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Spiritual, Moral, Social and Cultural Education: Exploring Values in the Curriculum

Spiritual, Moral, Social and Cultural Education: Exploring Values in the CurriculumThis book is for all teachers in primary and secondary education, whatever their subject specialism. The state school curriculum is now tightly specified in terms of subject content; but education is also about pupils' learning — so their total set of experiences in school are important, stemming as much from how they are taught as what they are taught. Pupils do imbibe information; but more importantly they grow as individuals and develcv values and a stance for living Out their lives. This is influenced by many things — home, family, the media, friends as well as school. But school can be a place where experiences and values are integrated, discussed and shaped into a meaningful philosophy of life. All curriculum subjects can contribute to this, within a whole-school ethos which promotes personal and social development. 

This book, by a range of teachers and teacher trainers, explores whole curriculum issues (Part 1) including religious education, drama, citizenship and vocational education; and (Part 2) the National Curriculum subjects. Some readers will want to read through this book in its entirety as a way of reflecting on the pupils whole experience; others may wish to focus on their specialist subjects but will get a Culler insight into spiritual, moral, social and cultural issues, and the development of values in general, by reading Part 1 in addition to their specialist chapter in Part 2.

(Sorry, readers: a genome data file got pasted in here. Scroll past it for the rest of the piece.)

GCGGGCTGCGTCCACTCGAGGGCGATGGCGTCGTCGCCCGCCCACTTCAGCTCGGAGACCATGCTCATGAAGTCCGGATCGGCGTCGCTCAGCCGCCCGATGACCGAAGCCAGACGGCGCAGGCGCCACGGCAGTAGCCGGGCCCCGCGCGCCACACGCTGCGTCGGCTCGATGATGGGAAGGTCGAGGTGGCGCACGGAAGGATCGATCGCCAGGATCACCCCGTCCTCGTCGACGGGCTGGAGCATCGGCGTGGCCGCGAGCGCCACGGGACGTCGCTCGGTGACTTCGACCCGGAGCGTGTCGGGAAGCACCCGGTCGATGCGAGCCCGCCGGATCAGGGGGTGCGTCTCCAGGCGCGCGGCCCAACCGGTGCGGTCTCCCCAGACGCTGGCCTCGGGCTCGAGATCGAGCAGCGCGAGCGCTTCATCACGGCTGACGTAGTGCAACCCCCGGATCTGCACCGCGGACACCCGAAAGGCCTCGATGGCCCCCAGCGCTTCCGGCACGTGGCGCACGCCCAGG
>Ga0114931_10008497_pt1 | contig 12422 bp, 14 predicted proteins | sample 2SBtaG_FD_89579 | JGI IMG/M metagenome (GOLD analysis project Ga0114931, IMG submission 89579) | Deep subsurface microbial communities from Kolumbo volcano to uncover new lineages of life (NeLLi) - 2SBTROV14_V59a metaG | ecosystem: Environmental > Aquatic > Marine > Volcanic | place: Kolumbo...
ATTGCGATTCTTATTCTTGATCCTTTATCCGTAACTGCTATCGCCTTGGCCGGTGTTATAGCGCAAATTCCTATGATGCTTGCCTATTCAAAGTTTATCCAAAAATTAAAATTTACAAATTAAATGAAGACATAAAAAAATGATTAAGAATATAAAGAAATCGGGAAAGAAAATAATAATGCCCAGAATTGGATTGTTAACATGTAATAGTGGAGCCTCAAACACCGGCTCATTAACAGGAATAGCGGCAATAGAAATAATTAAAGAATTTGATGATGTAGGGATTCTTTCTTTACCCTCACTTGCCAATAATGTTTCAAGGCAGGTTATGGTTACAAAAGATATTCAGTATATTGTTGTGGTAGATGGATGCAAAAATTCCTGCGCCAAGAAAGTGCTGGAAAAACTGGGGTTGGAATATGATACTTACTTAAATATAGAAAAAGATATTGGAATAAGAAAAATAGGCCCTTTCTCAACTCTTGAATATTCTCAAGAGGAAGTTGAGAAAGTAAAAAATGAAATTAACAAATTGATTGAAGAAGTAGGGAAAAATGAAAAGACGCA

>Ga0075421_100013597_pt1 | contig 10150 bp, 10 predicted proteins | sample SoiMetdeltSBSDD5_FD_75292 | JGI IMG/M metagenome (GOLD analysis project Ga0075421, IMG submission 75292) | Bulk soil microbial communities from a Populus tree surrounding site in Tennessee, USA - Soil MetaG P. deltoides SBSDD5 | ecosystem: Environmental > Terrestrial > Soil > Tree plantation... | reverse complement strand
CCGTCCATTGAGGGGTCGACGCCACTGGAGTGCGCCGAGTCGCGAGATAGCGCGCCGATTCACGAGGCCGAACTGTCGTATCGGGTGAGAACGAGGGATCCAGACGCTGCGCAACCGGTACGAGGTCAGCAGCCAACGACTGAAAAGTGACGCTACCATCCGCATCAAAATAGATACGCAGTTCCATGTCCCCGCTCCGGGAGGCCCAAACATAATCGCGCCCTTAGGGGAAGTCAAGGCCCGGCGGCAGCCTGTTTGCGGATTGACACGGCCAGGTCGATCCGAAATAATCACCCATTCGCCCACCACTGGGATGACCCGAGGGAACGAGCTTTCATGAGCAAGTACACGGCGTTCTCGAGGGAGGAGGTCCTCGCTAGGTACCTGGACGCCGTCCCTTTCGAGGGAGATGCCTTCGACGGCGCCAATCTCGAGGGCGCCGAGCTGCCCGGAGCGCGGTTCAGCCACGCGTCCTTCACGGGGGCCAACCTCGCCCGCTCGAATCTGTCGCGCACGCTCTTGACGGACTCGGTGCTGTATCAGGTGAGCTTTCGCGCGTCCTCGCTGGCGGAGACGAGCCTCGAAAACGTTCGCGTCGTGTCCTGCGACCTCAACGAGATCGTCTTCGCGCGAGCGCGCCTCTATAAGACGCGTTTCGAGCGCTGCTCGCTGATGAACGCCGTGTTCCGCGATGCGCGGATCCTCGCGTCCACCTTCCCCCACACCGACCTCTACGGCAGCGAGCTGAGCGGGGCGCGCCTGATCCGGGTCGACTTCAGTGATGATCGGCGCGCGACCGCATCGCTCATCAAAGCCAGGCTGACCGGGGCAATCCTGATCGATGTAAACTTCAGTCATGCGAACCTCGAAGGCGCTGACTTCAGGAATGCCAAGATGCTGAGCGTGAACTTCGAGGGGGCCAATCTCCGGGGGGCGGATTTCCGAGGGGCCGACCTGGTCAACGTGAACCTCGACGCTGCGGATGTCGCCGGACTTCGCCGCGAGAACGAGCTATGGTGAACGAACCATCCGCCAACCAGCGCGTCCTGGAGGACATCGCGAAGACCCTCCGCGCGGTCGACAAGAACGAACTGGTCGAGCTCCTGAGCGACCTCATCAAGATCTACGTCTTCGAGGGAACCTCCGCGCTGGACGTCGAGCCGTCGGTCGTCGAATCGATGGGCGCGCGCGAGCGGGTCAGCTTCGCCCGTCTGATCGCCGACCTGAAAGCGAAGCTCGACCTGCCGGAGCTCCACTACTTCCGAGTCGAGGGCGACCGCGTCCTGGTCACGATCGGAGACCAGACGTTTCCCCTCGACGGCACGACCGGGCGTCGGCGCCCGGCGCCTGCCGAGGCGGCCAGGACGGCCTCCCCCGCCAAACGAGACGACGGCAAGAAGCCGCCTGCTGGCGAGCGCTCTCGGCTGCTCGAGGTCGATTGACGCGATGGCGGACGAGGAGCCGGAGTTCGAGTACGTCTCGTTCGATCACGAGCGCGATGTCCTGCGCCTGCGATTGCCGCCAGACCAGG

We hope that spiritual, moral, social and cultural issues, being promoted by OFSTED and others following the 1988 Education Reform Act, can be viewed as opportunities to help pupils to learn and develop rather than additional impositions on an already overburdened teaching force. Good teachers actively develop an environment and ethos in school in which all pupils can flourish, intellectually, emotionally, physically, creatively, morally, socially, culturally. Education engages each pupil as a whole person: how to integrate a segmented subject-based